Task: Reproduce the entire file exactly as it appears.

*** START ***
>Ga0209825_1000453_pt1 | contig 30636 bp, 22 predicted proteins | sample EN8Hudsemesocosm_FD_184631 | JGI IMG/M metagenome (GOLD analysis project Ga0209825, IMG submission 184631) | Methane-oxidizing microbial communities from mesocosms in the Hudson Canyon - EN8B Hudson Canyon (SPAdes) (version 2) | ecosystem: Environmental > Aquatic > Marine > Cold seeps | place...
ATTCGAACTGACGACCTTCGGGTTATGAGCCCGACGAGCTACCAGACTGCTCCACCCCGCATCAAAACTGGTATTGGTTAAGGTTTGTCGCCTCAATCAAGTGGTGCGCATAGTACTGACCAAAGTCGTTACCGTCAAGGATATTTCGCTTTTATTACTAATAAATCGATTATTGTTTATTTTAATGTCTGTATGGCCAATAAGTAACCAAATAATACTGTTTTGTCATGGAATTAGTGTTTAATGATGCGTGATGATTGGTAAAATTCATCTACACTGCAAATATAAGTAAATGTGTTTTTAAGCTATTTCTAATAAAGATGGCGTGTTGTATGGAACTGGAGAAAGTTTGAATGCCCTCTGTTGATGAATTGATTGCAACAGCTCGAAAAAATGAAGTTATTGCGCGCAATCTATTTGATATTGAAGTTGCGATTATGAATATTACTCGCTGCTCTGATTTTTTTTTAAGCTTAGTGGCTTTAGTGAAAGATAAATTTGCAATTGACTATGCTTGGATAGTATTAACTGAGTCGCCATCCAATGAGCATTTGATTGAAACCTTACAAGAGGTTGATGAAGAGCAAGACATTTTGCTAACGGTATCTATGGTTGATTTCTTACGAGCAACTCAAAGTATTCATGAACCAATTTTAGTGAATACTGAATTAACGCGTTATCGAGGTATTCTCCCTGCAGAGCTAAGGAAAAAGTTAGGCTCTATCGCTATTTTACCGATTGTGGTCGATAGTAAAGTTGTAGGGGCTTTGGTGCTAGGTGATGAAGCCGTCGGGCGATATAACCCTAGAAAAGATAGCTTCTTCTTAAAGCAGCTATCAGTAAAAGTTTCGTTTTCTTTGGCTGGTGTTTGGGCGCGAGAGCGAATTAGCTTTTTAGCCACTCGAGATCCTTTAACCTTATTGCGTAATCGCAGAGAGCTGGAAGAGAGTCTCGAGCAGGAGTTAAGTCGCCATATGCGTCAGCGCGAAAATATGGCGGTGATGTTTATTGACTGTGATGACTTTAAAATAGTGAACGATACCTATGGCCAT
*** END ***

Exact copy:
>Ga0209825_1000453_pt1 | contig 30636 bp, 22 predicted proteins | sample EN8Hudsemesocosm_FD_184631 | JGI IMG/M metagenome (GOLD analysis project Ga0209825, IMG submission 184631) | Methane-oxidizing microbial communities from mesocosms in the Hudson Canyon - EN8B Hudson Canyon (SPAdes) (version 2) | ecosystem: Environmental > Aquatic > Marine > Cold seeps | place...
ATTCGAACTGACGACCTTCGGGTTATGAGCCCGACGAGCTACCAGACTGCTCCACCCCGCATCAAAACTGGTATTGGTTAAGGTTTGTCGCCTCAATCAAGTGGTGCGCATAGTACTGACCAAAGTCGTTACCGTCAAGGATATTTCGCTTTTATTACTAATAAATCGATTATTGTTTATTTTAATGTCTGTATGGCCAATAAGTAACCAAATAATACTGTTTTGTCATGGAATTAGTGTTTAATGATGCGTGATGATTGGTAAAATTCATCTACACTGCAAATATAAGTAAATGTGTTTTTAAGCTATTTCTAATAAAGATGGCGTGTTGTATGGAACTGGAGAAAGTTTGAATGCCCTCTGTTGATGAATTGATTGCAACAGCTCGAAAAAATGAAGTTATTGCGCGCAATCTATTTGATATTGAAGTTGCGATTATGAATATTACTCGCTGCTCTGATTTTTTTTTAAGCTTAGTGGCTTTAGTGAAAGATAAATTTGCAATTGACTATGCTTGGATAGTATTAACTGAGTCGCCATCCAATGAGCATTTGATTGAAACCTTACAAGAGGTTGATGAAGAGCAAGACATTTTGCTAACGGTATCTATGGTTGATTTCTTACGAGCAACTCAAAGTATTCATGAACCAATTTTAGTGAATACTGAATTAACGCGTTATCGAGGTATTCTCCCTGCAGAGCTAAGGAAAAAGTTAGGCTCTATCGCTATTTTACCGATTGTGGTCGATAGTAAAGTTGTAGGGGCTTTGGTGCTAGGTGATGAAGCCGTCGGGCGATATAACCCTAGAAAAGATAGCTTCTTCTTAAAGCAGCTATCAGTAAAAGTTTCGTTTTCTTTGGCTGGTGTTTGGGCGCGAGAGCGAATTAGCTTTTTAGCCACTCGAGATCCTTTAACCTTATTGCGTAATCGCAGAGAGCTGGAAGAGAGTCTCGAGCAGGAGTTAAGTCGCCATATGCGTCAGCGCGAAAATATGGCGGTGATGTTTATTGACTGTGATGACTTTAAAATAGTGAACGATACCTATGGCCAT